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NMR technology is not a clear-cut choice for all chemists to use

Lars Nordstierna is one of the researchers who uses the facilities regularly. He is an associate professor in surface chemistry at Chalmers and does research on soft material — that is, material that permits the movement of liquids or gases within it.

“You might think that this wooden table is a hard material, of course,” Nordstierna says, knocking on the table top in his office. “But if you pour water on it, the water will penetrate the table top. In other words, soft material is porous on a nanoscale, unlike metals, for example, which do not permit penetration.”

KNOWLEDGE OF VARIOUS materials’ properties is important for a number of different applications, everything from clothing made of cellulose from wood as a replacement for wool to pharmaceuticals in which the active ingredient to be released in the right place in the body makes up a small portion of the tablet. Nordstierna has had and has doctoral students who have studied the possibilities of making something other than paper out of cellulose from forests. The forest industry is eager to find new fields of application at a time when paper manufacturing is decreasing in Sweden. At the same time, many of today’s materials are produced in a way that is not good for the environment. “One example is cotton cultivation, which requires a lot of water and the use of lots of biocides,” he says.

Instead of using cotton, which also contains cellulose, to produce clothing, you can make clothing out of cellulose from the forest. Viscose is one such example. But in order for it to be used to a greater extent and be developed, we need to find a production process that has less of an impact on nature. This is where Nordstierna’s NMR technology comes in. “By studying cellulose fibres, we can find out more about their properties. And if we can understand the molecular level, we often can also understand the material’s macroscopic properties.”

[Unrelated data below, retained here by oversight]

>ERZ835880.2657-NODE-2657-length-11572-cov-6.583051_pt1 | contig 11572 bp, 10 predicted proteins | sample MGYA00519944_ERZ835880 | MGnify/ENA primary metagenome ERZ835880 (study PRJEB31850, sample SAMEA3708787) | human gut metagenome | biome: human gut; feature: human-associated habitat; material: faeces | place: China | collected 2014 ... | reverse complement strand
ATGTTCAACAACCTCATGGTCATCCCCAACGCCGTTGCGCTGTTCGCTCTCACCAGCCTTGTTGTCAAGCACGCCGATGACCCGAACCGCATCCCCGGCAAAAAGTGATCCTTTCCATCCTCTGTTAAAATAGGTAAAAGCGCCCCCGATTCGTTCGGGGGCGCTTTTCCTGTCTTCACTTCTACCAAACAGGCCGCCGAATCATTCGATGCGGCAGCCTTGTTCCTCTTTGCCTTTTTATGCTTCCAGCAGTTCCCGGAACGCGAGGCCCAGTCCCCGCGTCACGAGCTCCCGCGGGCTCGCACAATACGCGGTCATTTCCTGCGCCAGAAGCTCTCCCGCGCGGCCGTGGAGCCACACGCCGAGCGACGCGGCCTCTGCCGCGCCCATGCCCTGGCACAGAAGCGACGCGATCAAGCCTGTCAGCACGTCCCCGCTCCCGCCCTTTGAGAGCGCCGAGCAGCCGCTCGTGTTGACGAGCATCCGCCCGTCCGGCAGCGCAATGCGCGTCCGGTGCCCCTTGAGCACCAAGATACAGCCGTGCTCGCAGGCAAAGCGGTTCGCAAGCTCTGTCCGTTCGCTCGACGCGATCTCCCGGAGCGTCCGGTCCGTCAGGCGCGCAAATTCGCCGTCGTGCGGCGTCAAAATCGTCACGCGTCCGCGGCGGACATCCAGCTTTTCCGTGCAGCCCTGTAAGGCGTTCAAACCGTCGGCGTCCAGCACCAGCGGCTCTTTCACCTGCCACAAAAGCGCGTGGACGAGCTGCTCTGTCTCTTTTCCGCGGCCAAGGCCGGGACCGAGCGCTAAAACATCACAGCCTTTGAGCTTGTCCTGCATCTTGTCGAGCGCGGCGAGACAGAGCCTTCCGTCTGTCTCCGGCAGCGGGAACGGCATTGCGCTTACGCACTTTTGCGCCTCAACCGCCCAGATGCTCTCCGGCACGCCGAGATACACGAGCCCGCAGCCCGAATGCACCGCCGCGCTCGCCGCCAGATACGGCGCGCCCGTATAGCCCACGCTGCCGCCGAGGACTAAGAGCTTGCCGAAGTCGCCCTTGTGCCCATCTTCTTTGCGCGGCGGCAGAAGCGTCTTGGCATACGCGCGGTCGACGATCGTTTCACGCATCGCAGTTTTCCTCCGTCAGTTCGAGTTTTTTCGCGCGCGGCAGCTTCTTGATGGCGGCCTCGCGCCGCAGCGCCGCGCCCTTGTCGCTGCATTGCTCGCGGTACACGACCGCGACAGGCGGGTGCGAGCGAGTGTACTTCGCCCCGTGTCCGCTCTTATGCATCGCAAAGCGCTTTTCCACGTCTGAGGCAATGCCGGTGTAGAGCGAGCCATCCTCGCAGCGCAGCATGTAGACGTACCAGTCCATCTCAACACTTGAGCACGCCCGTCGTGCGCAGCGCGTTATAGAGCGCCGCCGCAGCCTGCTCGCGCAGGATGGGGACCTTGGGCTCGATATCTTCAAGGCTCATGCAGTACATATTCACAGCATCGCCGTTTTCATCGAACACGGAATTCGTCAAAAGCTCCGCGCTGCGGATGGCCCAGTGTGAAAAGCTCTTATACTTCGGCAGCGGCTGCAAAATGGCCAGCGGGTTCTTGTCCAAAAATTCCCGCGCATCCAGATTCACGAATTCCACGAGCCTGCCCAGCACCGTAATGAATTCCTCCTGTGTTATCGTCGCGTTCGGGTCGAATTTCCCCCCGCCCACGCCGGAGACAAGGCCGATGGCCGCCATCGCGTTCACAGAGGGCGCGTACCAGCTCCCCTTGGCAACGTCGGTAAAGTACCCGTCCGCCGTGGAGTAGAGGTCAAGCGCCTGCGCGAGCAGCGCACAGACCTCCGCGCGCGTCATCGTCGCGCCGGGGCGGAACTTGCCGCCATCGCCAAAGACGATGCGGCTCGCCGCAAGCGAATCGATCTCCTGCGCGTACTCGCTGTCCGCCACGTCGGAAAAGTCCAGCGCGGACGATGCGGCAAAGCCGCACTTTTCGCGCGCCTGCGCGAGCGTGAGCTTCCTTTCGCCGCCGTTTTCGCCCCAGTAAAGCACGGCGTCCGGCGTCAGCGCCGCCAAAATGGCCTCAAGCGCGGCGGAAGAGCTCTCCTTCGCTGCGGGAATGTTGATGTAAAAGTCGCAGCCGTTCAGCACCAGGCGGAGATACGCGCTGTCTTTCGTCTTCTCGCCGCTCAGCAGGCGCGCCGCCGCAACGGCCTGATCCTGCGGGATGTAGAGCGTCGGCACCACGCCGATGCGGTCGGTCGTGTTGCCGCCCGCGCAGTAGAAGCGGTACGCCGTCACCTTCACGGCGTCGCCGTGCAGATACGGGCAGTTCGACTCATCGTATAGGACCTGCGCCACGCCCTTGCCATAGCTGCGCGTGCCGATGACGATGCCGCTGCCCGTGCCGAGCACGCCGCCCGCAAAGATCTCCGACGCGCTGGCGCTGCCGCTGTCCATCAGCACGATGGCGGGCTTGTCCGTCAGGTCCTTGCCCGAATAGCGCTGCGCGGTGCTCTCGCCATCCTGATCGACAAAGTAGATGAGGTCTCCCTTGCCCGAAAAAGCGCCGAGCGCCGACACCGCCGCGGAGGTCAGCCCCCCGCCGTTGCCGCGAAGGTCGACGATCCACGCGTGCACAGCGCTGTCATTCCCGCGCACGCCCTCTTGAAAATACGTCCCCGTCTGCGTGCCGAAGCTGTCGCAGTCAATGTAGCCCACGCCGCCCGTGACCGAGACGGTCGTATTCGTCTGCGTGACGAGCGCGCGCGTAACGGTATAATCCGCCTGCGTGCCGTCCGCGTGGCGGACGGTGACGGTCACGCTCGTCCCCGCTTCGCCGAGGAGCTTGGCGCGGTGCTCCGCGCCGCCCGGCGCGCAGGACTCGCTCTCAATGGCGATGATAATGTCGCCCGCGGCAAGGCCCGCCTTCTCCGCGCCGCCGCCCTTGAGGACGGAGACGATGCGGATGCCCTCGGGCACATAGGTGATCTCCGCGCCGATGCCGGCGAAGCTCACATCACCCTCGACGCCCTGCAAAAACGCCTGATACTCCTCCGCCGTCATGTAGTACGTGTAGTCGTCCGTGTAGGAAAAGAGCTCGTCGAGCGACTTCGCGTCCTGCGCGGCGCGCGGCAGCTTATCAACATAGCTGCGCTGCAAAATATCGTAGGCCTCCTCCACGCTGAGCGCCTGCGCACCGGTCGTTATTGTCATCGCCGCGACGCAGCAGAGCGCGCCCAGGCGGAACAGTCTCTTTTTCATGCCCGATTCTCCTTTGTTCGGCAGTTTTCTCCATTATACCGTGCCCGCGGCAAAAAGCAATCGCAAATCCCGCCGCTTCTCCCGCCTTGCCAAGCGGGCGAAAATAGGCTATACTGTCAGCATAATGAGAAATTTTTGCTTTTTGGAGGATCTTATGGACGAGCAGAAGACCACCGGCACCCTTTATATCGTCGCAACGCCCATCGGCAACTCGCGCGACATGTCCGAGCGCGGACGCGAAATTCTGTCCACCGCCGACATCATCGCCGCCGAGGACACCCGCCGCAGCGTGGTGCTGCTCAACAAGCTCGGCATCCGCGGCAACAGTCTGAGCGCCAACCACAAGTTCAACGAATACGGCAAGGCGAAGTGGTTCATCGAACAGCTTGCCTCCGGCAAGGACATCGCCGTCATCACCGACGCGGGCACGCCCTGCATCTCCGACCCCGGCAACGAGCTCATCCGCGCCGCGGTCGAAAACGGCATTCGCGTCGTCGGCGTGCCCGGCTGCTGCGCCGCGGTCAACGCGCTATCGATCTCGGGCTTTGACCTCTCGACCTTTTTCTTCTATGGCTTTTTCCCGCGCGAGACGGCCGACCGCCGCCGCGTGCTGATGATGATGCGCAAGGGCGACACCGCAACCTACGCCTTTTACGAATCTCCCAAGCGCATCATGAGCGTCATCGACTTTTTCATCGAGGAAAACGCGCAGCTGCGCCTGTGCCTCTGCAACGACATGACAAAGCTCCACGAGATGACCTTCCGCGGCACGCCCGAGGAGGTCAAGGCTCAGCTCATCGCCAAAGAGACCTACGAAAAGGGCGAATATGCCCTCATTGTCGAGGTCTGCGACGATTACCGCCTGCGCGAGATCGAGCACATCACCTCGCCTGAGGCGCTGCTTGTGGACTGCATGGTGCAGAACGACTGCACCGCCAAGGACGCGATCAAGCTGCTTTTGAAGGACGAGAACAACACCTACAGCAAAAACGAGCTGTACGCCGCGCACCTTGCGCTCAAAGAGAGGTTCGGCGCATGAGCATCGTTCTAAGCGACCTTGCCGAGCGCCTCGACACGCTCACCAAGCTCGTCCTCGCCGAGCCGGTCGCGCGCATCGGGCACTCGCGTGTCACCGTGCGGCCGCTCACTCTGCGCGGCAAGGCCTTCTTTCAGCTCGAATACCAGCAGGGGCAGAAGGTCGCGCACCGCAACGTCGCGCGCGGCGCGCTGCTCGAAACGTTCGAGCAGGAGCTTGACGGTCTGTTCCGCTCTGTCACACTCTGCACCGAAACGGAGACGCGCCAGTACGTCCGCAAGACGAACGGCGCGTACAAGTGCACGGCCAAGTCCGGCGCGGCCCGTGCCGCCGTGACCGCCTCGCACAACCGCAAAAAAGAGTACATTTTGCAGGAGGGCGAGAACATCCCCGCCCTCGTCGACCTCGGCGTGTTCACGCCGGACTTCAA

NMR IS A common analytical technology, but there are a number of different methods that can be used within the field. To study cellulose, Nordstierna makes use of solid-phase NMR, in which the sample consists of a solid material instead of a liquid.

“Many researchers use NMR spectroscopy to investigate molecular structures, such as the structure of proteins. I myself am almost always familiar with the structure. Instead I want to find out how materials associate or aggregate with one another. Simply how cellulose molecules crowd together.”

Often methodology development has occurred within a certain application, but others then can use the same methodology to study something else. At the centre there is a concerted effort to develop methodologies, which takes place in close interaction with the researchers using the instruments.

NMR TECHNOLOGY is not a clear-cut choice for all chemists to use. But for Nordstierna it is natural, because he has solid knowledge in this area from his time as a doctoral student at the Royal Institute of Technology. “I studied NMR spectroscopy for my doctorate,” he says with a smile.

He thinks the great advantages of NMR are the ability to obtain spectroscopic resolutions for all of the components in the sample. If you have ethanol and water in the sample, you can see all of the atoms in the result. You can see how quickly something moves and how different materials bind with one another.

“It’s easy to produce a result, but it can be difficult to interpret it in the right way since there are so many parameters to keep an eye on. Nor are there any ready-made approaches in many cases, but rather you have to feel your way forward to determine what an optimal measurement consists of.”

Text: Camilla Persson
Photo: Malin Arnesson

This interview is en excerpt from a longer article about the Swedish NMR Centre published in Science Faculty Magazine No 1 2016.

Page Manager: Anders Pedersen|Last update: 8/30/2016

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